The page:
How to widen your knowledge of any subject

by Anita Naik

One of the best ways to achieve a grade difference in any subject is to go beyond the curriculum. If you're stuck on how to widen your view of subjects, here's how to enhance your knowledge.

Students who can bring broader input to their exam essays and answers are more likely to achieve higher marks. This is because there are two elements needed for any question (1) an in-depth knowledge incorporating detailed evidence and (2) the ability to link to wider issues, topics or arguments that support your point of view.

It's only by reading beyond the curriculum that you can achieve the latter. However, the task can seem daunting alongside revision timetables and homework, so here's what will help you achieve your goals in an easier way.

Listen to more podcasts

There are multiple benefits of listening to podcasts. Firstly, you can listen as you work and secondly, it's a great way to hear a variety of experts in a given field give their opinion and critical analysis. Physics World for instance has everything from Quantum computing discussions to Black Hole Physics theories. Meanwhile, the history podcast Hardcore History has interesting episodes on various cataclysmic world events that could persuade you to rethink everything you thought you knew.

There are several podcast formats to delve into, from solo podcasts to interview podcasts, multi-host shows, roundtables, and the information podcast. You may be drawn to one format over another but listening to variations is an excellent way to expand your thinking about a subject and develop your own competing views.

Read the traditional media

Newspapers may feel old-school, but they are still a reliable and trusted way to update yourself on the news, Science, culture, art, history, politics and geography. Bear in mind that many publications and news sources have their own political slant, so help yourself by sticking to reputable sources such as the BBC, New York Times, and The Economist, to name but a few.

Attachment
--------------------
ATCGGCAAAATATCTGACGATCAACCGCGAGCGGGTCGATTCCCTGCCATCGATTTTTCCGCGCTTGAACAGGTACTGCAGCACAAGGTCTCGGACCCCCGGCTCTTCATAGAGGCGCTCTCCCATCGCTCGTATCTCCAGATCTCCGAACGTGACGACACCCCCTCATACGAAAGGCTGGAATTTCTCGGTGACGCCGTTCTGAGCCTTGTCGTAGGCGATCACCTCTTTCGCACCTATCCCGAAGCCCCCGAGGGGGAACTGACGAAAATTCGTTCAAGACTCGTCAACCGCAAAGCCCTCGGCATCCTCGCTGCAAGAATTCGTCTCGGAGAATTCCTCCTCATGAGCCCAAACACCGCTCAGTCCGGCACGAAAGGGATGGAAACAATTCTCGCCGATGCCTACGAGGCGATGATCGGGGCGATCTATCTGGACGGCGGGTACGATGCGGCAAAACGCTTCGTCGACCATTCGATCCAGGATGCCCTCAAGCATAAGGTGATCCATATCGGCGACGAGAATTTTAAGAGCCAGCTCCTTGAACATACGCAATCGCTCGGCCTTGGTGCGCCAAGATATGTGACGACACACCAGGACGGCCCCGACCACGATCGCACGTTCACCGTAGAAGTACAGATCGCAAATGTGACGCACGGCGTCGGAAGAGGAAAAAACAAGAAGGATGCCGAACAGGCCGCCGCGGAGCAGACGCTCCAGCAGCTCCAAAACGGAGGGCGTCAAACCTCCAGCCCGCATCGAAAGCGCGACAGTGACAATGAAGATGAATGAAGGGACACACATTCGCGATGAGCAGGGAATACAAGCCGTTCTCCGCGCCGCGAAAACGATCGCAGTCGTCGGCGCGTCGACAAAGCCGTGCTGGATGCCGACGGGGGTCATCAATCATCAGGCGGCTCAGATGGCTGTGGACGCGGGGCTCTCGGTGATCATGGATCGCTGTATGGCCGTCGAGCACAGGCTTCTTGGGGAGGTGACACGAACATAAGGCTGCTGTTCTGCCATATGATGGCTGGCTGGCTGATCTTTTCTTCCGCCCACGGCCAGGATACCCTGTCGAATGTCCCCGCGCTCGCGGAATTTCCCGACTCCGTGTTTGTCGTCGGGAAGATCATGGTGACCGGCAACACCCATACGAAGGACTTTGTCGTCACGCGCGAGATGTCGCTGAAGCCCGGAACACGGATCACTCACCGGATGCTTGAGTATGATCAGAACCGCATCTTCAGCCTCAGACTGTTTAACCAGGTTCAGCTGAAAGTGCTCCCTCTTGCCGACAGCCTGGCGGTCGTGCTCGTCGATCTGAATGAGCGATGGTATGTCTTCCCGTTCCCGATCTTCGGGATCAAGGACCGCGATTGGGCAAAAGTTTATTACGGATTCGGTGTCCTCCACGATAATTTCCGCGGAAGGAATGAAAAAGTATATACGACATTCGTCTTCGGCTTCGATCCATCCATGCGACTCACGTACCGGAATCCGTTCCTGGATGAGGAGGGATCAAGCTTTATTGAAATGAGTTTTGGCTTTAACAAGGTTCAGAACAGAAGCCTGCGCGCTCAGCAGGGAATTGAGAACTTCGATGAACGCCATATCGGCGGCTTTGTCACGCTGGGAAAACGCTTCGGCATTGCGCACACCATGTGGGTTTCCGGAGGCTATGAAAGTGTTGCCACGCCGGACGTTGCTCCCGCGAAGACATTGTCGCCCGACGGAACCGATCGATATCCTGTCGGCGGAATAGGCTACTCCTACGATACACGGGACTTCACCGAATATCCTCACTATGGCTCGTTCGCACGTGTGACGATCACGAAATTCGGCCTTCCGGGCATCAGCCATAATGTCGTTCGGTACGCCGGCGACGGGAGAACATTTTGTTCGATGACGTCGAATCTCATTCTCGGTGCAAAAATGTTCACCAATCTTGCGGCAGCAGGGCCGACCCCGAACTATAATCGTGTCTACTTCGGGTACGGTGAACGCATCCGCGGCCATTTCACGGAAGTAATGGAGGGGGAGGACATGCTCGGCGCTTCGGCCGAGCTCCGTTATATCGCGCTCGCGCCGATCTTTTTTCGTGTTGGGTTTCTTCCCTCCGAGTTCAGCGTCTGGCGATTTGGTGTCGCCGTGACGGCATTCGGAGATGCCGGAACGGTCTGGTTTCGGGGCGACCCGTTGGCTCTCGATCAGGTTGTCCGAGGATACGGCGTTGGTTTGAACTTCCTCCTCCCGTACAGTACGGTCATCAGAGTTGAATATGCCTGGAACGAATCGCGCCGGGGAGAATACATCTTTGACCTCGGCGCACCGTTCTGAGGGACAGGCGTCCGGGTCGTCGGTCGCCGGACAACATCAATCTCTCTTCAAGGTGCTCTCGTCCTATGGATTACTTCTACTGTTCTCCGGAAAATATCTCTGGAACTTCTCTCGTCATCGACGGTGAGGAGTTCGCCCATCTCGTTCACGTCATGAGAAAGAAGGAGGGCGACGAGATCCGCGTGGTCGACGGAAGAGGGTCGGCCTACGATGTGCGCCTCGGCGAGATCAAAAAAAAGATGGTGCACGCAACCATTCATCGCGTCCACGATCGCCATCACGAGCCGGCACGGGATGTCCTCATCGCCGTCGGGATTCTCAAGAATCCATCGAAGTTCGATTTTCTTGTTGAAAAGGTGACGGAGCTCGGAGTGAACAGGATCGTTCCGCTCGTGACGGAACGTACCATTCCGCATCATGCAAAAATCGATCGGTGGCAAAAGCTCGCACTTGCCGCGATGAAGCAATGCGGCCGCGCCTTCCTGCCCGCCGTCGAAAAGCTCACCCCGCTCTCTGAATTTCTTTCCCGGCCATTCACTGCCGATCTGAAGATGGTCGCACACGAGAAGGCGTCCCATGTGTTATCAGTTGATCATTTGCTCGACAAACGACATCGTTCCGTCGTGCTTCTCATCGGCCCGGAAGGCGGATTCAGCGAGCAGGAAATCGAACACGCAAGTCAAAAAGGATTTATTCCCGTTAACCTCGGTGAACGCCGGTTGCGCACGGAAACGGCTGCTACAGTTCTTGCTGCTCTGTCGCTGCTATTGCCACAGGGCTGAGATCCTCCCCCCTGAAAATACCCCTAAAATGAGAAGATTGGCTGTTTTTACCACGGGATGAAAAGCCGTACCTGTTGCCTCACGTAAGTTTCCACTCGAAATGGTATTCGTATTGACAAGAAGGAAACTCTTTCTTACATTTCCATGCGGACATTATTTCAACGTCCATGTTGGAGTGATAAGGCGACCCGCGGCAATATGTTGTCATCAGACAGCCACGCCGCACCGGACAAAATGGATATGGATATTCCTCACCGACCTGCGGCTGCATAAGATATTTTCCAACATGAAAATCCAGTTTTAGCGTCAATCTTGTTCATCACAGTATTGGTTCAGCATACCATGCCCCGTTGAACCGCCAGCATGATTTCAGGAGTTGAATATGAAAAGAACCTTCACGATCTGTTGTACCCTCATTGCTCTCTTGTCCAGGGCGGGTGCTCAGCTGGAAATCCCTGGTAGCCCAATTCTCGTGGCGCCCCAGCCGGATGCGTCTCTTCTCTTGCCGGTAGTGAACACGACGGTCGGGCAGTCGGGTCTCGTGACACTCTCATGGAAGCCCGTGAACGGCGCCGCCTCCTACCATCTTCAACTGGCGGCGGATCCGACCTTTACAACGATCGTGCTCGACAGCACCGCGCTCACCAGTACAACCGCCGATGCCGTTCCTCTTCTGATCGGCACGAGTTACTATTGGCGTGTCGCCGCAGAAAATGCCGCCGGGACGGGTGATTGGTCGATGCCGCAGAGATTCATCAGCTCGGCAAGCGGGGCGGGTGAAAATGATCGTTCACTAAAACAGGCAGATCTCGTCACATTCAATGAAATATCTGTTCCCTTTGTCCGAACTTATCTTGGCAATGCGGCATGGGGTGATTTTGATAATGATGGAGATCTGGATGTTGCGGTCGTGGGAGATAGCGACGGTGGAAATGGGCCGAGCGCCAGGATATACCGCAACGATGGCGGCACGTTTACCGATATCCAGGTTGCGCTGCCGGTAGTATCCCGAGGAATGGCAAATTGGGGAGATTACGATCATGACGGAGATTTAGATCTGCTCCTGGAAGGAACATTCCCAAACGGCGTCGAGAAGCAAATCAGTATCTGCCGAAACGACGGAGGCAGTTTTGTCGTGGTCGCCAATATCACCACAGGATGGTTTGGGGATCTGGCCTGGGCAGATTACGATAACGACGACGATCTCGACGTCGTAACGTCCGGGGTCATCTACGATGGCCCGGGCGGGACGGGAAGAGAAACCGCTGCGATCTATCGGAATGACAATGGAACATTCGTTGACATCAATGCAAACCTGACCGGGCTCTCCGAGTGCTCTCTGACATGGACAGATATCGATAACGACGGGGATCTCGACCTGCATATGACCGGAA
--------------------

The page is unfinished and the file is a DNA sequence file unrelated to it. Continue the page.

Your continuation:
The BBC is the global standard-bearer for excellence in broadcast radio and TV journalism. At the same time, The New York Times has strict ethical standards of reporting, and The Economist produces a well-edited, factually accurate account of what's happening in the world.

Alongside this look at online magazines like The Atlantic, which has longer form articles informed by many top journalists with some great critical analysis, UnHerd is a British online magazine that UnHerd aims to push back against the herd mentality with new and bold thinking.

Watch more documentaries

For the best documentaries, look for investigative films that examine everything from historical events to climate change, the justice system and more. Netflix, BBC iPlayer, and YouTube are good sources for old and new documentaries on virtually any subject.

Thought-provoking documentaries include 13th - an in-depth analysis of how the United States prison system is a vehicle of institutionalized racism and inequality. Great insight from academics, activists, politicians, and men and women who have experienced incarceration. Cowspiracy, which reveals the environmental impact large-scale factory farming has on our planet and offers a path to global sustainability and The Mind Explained - an illuminating series on everything from dreaming to anxiety disorders and how your brain works.

Follow thought leaders on Twitter and social media

Thought leaders are people with expertise and perspective on a particular subject or industry. Their opinions and analysis often offer unique ideas and innovation, and they are worth following if you want to widen your view of a theory or event. Follow them on Twitter for discussion pieces and their take on up-to-date events.

For Science, follow Neil deGrasse Tyson Astrophysicist or Brian Cox, Physicist For Maths, Steven Strogatz and Evelyn Lamb. For computing and tech, Kara Swisher and Andrew Ng and History Lucy Worsley.

For more information look at our posts on 10 Top Podcasts for students,6 motivating films for teens and 8 of the best non-fiction reads.